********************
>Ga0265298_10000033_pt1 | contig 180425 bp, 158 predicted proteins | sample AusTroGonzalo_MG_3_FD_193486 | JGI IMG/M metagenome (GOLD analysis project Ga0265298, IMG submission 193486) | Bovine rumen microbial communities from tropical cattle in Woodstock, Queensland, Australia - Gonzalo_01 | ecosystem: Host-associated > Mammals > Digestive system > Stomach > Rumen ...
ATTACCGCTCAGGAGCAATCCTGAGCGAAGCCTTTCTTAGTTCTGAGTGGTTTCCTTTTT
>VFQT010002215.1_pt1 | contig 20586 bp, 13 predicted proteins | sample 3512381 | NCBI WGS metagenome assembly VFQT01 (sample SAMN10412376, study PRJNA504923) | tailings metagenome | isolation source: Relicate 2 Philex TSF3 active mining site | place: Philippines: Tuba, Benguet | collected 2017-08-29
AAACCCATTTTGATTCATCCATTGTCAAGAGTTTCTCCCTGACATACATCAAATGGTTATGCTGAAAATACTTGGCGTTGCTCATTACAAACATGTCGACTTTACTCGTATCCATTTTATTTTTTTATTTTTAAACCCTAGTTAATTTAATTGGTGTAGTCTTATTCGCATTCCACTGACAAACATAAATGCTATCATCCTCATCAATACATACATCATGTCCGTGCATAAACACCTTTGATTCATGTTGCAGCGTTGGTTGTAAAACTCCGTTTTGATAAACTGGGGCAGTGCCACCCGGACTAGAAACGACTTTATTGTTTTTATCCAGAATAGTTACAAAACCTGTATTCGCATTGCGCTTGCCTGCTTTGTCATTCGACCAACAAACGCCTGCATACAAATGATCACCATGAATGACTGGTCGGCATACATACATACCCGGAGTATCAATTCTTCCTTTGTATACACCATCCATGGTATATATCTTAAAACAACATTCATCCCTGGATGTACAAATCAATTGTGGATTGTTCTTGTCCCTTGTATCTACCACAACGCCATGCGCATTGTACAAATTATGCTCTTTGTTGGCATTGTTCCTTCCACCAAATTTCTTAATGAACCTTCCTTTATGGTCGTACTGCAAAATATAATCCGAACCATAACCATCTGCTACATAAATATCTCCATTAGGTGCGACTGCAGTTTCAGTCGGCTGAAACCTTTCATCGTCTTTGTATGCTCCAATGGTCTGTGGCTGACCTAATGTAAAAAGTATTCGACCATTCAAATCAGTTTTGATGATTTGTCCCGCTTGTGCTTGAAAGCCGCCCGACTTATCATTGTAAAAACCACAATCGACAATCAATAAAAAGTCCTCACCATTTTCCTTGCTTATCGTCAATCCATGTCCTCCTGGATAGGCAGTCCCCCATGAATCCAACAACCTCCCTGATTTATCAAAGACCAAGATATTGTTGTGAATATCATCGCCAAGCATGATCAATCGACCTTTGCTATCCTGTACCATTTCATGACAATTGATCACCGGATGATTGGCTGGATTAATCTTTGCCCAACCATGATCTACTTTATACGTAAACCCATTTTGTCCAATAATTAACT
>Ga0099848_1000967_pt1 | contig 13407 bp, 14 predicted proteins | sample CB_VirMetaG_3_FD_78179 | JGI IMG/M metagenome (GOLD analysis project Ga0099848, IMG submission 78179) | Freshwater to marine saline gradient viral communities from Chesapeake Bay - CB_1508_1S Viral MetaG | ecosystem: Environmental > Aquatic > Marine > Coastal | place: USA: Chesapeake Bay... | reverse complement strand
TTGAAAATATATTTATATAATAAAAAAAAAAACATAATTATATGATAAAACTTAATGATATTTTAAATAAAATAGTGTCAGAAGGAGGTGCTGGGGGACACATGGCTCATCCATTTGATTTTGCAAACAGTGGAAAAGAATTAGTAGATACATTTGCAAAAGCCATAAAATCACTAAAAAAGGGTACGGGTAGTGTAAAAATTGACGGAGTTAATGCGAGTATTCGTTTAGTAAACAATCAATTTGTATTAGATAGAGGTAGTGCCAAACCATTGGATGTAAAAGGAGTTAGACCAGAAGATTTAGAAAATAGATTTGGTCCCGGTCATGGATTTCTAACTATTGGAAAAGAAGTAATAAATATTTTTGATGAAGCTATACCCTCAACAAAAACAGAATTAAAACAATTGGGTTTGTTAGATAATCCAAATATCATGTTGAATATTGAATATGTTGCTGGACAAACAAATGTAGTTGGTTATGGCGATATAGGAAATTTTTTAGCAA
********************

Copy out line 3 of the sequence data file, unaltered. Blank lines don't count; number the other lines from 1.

>VFQT010002215.1_pt1 | contig 20586 bp, 13 predicted proteins | sample 3512381 | NCBI WGS metagenome assembly VFQT01 (sample SAMN10412376, study PRJNA504923) | tailings metagenome | isolation source: Relicate 2 Philex TSF3 active mining site | place: Philippines: Tuba, Benguet | collected 2017-08-29